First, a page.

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Children of the tsunami have a right to feel safe



Published: Sat, January 8, 2005 @ 12:00 a.m.



Why is it even necessary for the United Nations to issue a warning about the danger of children who survived the Dec. 26 tsunami being sold into slavery? Because as depraved as it is, there are individuals who look at the children left alone in this world since losing their parents and other close relatives as nothing more than chattel.

As the now widely publicized mobile phone text message revealed, it wasn't only the vultures that showed up soon after the tsunami, caused by a 9.0 Richter scale earthquake, swept over countries in South Asia and East Africa, claiming more than 150,000 lives, a third of them children.

"Three hundred orphans aged 3-10 years from Aceh for adoption," the text message read. "All paperwork will be taken care of. No fee. Please state age and sex of child required." Aceh was the hardest hit area in Indonesia. It is not far from the port city of Medan and nearby island of Batam, which are well-known transit points for gangs shipping children and teenagers out of the country, according to the Associated Press.

Whether the individual who sent the message already had 300 children ready to be sold, or had the ability to get those many at short notice is not the issue. What is noteworthy, and what should anger every person of good conscience, is the brazenness of the act. It suggests that those who prey on the innocent have no fear of being punished.

That must change.

Criminal act

The United Nations should immediately put in place a mechanism for charging individuals who take advantage of the children of the tsunami with crimes against humanity. Child slavery is often a first step to child prostitution. In addition, the purchasers of these human beings should suffer the wrath of the international community.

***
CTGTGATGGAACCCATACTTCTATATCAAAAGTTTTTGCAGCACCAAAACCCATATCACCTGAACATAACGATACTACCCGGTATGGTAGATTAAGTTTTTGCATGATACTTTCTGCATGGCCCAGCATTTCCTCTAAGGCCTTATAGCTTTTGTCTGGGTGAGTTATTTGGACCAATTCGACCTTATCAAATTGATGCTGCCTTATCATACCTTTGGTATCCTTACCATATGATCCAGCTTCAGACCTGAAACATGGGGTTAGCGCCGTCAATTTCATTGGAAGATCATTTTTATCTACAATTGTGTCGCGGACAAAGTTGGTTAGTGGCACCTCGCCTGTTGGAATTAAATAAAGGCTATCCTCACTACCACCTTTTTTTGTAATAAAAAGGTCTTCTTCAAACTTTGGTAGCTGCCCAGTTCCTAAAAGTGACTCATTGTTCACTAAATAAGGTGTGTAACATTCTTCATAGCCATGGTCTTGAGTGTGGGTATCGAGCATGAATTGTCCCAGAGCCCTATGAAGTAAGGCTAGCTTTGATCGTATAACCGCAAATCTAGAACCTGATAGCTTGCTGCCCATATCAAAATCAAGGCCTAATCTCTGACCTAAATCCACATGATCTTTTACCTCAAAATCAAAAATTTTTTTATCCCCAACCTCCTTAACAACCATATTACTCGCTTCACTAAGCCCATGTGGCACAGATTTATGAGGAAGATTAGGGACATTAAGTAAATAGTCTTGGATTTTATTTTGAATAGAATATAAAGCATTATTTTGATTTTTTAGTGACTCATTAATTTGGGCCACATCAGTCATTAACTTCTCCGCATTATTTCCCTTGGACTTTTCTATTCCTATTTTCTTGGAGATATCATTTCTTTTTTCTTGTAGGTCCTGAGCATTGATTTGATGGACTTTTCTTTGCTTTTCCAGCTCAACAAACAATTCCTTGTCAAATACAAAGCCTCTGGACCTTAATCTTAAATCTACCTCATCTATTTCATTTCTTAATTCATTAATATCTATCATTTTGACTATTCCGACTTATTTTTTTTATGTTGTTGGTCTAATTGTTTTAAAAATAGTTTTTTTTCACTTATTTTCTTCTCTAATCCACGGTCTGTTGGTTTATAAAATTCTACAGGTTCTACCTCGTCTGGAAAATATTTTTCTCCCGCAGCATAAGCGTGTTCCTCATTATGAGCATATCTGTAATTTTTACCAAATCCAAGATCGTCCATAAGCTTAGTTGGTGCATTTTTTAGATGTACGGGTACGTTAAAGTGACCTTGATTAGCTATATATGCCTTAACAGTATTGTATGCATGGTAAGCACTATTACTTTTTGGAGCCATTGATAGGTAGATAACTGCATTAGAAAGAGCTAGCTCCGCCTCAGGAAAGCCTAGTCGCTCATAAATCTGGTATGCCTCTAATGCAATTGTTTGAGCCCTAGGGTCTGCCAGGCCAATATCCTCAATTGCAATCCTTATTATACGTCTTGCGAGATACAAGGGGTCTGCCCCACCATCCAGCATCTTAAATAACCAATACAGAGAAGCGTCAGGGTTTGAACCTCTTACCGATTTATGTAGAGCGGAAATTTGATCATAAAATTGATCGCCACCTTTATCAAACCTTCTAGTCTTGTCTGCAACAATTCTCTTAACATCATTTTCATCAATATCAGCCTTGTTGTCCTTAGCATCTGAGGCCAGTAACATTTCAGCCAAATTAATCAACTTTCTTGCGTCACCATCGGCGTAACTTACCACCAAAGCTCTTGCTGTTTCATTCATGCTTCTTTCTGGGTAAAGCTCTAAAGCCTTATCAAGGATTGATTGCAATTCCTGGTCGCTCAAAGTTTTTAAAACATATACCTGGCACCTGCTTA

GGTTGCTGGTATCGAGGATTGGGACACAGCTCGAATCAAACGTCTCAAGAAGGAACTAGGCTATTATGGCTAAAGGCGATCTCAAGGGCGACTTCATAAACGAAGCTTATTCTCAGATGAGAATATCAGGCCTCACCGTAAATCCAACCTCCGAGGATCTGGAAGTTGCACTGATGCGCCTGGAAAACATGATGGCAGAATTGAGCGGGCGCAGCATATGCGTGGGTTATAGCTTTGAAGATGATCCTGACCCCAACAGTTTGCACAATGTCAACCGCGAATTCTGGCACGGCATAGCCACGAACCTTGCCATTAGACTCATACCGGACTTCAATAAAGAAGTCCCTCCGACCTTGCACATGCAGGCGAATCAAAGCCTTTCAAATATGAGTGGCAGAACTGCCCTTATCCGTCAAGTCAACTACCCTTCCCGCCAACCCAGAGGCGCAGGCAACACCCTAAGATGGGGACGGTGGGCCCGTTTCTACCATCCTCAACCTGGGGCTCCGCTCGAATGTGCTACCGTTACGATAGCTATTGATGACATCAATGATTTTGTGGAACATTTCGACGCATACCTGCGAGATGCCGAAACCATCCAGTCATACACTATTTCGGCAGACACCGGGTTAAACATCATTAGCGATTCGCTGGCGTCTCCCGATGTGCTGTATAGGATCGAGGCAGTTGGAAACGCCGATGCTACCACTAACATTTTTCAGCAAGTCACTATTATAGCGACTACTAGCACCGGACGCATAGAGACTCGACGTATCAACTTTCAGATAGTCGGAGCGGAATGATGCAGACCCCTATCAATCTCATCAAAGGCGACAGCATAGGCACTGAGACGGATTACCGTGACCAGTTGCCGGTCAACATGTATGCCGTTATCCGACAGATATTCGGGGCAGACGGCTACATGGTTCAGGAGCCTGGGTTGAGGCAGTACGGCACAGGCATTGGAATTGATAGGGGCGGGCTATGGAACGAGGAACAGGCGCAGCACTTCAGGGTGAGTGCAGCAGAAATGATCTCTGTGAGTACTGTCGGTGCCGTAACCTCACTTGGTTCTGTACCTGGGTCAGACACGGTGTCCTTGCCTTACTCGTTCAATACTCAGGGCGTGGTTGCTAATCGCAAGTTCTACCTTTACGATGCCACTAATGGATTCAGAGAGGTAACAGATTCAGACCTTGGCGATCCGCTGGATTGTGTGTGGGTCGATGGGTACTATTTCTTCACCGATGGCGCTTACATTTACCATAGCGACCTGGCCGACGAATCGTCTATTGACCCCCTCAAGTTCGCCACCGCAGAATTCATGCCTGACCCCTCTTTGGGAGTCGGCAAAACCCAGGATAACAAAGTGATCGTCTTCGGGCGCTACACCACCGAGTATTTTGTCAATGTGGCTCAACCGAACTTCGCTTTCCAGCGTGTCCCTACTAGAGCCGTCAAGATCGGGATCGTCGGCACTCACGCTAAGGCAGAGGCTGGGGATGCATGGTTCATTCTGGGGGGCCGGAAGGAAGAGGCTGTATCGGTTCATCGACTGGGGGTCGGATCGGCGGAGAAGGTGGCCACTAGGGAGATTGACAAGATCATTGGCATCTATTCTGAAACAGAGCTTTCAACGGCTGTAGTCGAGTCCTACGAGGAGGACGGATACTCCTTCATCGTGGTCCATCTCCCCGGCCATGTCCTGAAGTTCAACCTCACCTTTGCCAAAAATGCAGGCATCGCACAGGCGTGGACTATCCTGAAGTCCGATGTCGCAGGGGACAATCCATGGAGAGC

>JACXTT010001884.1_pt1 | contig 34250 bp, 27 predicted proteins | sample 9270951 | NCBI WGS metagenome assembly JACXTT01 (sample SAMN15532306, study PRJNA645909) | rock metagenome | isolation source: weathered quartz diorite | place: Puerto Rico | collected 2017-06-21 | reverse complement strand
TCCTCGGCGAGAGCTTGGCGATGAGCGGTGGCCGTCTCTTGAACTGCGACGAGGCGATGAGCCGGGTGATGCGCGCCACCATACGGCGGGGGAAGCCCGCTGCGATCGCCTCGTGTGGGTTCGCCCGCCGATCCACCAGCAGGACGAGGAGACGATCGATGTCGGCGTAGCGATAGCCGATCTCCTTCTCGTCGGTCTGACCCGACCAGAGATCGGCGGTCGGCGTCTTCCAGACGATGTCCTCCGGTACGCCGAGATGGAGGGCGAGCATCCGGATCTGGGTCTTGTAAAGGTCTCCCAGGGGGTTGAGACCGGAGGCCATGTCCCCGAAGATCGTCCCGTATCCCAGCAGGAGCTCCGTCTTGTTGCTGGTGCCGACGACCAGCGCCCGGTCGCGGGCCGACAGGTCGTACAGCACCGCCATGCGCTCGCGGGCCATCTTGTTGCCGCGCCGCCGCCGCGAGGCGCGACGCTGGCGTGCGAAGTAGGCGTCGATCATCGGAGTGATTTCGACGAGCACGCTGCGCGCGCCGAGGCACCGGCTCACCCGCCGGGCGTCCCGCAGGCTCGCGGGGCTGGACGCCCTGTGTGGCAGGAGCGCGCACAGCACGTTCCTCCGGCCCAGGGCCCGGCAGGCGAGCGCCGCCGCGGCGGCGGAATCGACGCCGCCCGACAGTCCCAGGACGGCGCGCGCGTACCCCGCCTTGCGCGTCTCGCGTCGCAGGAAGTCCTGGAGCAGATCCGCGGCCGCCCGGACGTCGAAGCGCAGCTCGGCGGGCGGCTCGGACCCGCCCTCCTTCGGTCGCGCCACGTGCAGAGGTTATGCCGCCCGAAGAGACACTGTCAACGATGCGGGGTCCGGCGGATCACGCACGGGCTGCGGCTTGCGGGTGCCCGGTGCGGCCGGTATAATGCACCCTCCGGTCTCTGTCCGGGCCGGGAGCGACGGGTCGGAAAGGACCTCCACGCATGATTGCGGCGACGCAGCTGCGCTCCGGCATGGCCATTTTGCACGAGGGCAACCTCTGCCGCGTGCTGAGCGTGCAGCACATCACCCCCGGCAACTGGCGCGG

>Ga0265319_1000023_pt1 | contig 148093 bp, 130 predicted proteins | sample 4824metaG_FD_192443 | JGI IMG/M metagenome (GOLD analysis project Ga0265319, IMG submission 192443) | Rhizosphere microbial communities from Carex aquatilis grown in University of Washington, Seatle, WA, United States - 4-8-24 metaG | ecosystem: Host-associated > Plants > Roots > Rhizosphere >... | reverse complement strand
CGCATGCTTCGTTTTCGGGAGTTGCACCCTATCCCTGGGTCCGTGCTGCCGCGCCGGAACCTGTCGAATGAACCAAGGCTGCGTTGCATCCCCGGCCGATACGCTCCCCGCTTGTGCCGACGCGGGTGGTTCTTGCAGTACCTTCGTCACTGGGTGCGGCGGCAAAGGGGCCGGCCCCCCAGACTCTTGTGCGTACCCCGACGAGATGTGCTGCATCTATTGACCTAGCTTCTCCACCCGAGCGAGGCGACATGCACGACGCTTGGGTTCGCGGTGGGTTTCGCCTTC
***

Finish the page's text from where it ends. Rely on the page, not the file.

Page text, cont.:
The U.S. State Department has responded to the growing problem of human trafficking by issuing guidelines to minimize the removal of children from the camps where the displaced and homeless are gathering. But while requiring people who show up at the camps to register and bolstering the security for the residents are important steps, they will not dissuade profiteers. After all, the human toll from the disaster increases every day.

Young children with no where to go roam the streets, scrounging for food and seeking shelter in the ruins of buildings. And while the level of international support from governments, non-governmental organizations and volunteers has been impressive, and the monetary donations from individuals around the world unparalleled, the fact remains that children are still at greatest risk.

"This is a situation that lends itself to this kind of exploitation," UNICEF director Carol Bellamy told the Associated Press. "Our concern here is ... whether these children are frankly turned into slaves, if you will, or abused and exploited.

"They could be put to work -- domestic labor, sex trade, a whole series of potential abuses."

To be sure, adoption will become necessary, given the ever growing number of parentless and homeless youngsters. But established, legal procedures should govern the placement of the children of the tsunami.

All the acts of kindness, mercy and generosity will be diminished if even one child who survived Mother Nature's wrath becomes a victim of man's depravity.




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